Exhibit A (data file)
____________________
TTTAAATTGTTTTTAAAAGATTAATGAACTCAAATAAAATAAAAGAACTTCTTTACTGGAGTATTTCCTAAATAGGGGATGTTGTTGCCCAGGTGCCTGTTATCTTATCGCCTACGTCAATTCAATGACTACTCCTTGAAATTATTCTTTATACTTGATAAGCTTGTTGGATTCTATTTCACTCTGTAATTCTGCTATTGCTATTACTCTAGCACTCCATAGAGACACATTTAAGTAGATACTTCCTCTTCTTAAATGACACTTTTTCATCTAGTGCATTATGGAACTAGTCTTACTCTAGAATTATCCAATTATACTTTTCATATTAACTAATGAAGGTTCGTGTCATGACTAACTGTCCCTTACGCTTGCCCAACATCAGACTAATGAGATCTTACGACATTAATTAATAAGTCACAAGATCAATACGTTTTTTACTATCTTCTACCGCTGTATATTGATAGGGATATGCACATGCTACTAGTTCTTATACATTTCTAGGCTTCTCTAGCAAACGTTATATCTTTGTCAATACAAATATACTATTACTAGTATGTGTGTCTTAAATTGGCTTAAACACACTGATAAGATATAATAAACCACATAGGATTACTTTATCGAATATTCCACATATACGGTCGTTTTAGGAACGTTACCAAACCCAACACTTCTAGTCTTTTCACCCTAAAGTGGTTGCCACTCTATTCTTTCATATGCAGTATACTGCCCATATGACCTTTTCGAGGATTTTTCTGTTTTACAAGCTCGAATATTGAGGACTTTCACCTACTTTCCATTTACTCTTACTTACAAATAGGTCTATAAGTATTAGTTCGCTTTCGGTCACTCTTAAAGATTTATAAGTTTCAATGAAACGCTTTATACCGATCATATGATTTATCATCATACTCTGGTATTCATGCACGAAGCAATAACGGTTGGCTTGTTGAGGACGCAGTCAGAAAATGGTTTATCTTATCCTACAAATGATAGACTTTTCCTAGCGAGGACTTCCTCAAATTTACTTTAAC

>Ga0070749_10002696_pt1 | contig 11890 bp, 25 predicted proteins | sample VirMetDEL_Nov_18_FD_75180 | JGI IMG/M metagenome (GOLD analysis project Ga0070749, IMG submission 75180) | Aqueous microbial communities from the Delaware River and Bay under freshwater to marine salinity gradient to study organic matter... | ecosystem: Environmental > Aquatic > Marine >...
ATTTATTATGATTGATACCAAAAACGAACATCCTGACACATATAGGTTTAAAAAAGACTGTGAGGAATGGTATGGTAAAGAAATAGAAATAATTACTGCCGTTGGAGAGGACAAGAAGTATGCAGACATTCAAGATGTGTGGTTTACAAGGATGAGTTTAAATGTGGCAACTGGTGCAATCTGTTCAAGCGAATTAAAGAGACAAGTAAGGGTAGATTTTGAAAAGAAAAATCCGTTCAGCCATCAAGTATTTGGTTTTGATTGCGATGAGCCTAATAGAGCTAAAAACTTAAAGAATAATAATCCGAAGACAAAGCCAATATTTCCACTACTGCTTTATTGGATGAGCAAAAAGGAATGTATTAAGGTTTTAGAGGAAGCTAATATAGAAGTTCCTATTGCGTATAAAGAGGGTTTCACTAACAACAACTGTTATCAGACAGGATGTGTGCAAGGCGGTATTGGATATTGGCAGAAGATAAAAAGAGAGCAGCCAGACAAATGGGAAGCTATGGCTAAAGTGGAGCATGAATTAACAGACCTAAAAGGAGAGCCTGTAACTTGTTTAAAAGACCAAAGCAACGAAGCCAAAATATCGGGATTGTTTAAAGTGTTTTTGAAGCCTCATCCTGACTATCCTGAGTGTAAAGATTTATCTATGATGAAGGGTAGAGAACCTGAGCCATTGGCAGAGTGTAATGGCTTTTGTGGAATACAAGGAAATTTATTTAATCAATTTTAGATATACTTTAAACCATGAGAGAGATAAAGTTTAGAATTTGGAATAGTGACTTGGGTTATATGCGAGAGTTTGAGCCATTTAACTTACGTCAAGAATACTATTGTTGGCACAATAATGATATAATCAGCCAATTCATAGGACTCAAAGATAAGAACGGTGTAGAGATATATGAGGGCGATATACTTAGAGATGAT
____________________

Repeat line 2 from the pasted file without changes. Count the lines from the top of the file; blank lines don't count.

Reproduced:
>Ga0070749_10002696_pt1 | contig 11890 bp, 25 predicted proteins | sample VirMetDEL_Nov_18_FD_75180 | JGI IMG/M metagenome (GOLD analysis project Ga0070749, IMG submission 75180) | Aqueous microbial communities from the Delaware River and Bay under freshwater to marine salinity gradient to study organic matter... | ecosystem: Environmental > Aquatic > Marine >...